For easy professional quality sheet/plate metal work: a configurable tabletop/floor brake (easily and cleanly bending metal - configurable versions allow the removal of sections of the top half of the brake/clamp to make sheet metal boxes easily), corner-cutter (cuts a 90 degree internal corner), and drill press. These are all on my wish list for tools/equipment, but as-is my working for a largish educational institution allows me direct access to all these. For professional quality cuts, a CNC waterjet/laser/plasma cutter is a very expensive addition and mostly falls under the "who has a bigger...?" banner, as there are numerous online (and probably a few local) services that offer waterjet/laser cut metal for reasonable prices.
    Last edited by tician; 04-17-2012 at 01:08 PM. Reason: ~15 minutes late
    Please pardon the pedantry... and the profanity... and the convoluted speech pattern...
    "You have failed me, Brain!"
    gives free advice only on public threads

  4. Re: New Face, List of Questions, and List Your Favorite Tools

    Thanks for the help, both.

    1. Which version of Issy?
    The one used as the tutorial. He's using a pair of right angle brackets and aluminum tubing for the feet, and then in the Kinematics thread, he talks about having leg length problems. Being a Computer Engineer only a year out of college, I'm trying to keep my coding and math skills up to date at a job where they aren't used as much. So I'd be extremely interested in getting in on the IK action. Therefore, I'd like to try to keep hardware on the budget, and maximize my return on a minimum investment (I currently do technical marketing). Programming is free, hardware is the cost here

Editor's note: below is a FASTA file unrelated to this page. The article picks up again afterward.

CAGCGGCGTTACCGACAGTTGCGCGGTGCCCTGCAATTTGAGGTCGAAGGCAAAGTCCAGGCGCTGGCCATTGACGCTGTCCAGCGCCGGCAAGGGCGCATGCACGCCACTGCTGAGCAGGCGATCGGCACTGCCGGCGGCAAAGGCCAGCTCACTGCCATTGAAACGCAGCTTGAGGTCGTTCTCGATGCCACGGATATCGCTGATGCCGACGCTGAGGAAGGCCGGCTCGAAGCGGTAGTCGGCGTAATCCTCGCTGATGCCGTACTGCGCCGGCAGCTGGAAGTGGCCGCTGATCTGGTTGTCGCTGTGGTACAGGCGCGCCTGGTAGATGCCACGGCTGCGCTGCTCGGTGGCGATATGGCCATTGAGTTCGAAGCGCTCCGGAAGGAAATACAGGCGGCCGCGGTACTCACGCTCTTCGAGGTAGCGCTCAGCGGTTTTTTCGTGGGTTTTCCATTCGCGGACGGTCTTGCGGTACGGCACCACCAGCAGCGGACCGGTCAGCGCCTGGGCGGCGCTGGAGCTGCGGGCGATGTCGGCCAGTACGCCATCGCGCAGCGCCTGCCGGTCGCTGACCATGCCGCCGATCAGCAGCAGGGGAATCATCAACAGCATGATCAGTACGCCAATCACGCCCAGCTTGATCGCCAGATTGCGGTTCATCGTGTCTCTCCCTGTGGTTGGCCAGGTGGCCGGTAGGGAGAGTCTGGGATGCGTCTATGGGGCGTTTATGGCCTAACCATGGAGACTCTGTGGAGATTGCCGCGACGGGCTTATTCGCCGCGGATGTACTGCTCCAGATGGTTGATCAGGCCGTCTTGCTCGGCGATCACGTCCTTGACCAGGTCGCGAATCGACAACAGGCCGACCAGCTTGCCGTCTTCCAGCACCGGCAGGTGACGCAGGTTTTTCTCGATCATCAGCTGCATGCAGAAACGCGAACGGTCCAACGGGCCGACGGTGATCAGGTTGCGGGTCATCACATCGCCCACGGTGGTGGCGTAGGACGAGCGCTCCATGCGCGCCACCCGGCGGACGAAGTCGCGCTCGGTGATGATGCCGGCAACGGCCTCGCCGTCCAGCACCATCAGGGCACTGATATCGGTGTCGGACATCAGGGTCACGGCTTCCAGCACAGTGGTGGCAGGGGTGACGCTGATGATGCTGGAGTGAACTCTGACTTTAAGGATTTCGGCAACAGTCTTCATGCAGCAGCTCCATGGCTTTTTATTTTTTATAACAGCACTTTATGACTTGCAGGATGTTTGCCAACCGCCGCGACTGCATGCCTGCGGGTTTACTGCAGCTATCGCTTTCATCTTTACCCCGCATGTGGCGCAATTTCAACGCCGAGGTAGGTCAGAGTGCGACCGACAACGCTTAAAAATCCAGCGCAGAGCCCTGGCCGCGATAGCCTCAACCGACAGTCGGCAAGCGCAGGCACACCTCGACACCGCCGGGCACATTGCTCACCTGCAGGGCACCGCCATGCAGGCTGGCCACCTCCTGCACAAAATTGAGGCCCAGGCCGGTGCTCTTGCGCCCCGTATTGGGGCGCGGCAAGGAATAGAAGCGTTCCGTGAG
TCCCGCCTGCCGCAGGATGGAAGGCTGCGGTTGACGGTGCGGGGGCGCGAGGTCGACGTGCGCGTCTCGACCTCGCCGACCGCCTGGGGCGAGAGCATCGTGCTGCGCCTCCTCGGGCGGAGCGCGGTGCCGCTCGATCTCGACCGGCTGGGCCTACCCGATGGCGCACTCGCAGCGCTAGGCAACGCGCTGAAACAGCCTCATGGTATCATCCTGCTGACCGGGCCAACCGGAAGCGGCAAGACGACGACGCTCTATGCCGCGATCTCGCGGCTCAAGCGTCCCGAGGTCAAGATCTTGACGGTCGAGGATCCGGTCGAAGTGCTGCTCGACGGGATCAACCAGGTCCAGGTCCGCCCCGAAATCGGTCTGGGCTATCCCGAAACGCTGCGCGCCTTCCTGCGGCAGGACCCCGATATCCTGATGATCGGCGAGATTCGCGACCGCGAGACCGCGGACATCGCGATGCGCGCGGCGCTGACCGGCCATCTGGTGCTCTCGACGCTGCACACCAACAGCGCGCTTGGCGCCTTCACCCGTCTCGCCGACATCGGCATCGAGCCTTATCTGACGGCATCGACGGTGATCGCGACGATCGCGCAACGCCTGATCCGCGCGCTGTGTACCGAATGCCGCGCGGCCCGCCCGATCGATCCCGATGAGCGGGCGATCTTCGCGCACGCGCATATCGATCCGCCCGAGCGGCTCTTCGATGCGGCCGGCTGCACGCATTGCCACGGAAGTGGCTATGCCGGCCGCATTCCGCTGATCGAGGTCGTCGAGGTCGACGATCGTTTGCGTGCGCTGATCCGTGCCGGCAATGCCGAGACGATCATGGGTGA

And I like quadropeds. We all have our personal favorites

    List of tools needed so far:
    Standard hand tools: No surprises here
    Soldering Iron, Professional Grade (Tax returns, come quickly!)
    Drill, again no surprises
    Dremel, I've had need of this in the past, just had no idea what the name of it was

  5. #5
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    Jun 2011
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    Re: New Face, List of Questions, and List Your Favorite Tools

    I'll just address a few of points since a bunch has been answered already
    1) I'd recommend just getting the Bioloid Frame Kit ($100). You can build the legs easily with this, and have lots of fasteners to start off with. Then use sheet plastics with holes to join the four legs together and form the body.

    4) You listed what I think of as heavy-weight languages. Having a lighter-weight language in your toolbox is good for smaller stuff, and Python is great for this (plus, it's the easiest language to google for the syntax/docs that I've seen).

    5) You'll also want to get a proper LiPo charger. Getting these off ebay is fine. (Titan B6 or Imax B6 are the commonly used chargers, I think)
    That said, I only use python indirectly for my robot - namely for video display and HUD information on the computer.

    7) I'll just add that for using a dremel, I highly highly recommend diamond cutting wheels and engraving bits. The former don't break or wear down, and the later are just super useful (especially with working with the 2mm hardware for AX-12's; good for 2mm holes in plastic/carbon fiber, and also good for self-tapping holes in plastic for 2mm bolts).

    7b) There's also raw materials to work with. Generally it's metals and plastics (and cardboard for prototyping). Sheet plastic, e.g. ABS, and delrin are great and easy to work with. Delrin costs more, but is more heat resistant (important in that it doesn't gunk up the engraving bits and drill bits). For non-load-bearing stuff, 0.03" polycarbonate is easy to drill, not going to break, and can be bent/formed by hand without heat (though heat helps, but I've not tried this). Carbon fiber is fun, but I'm not going to recommend it because its dust is not good for you.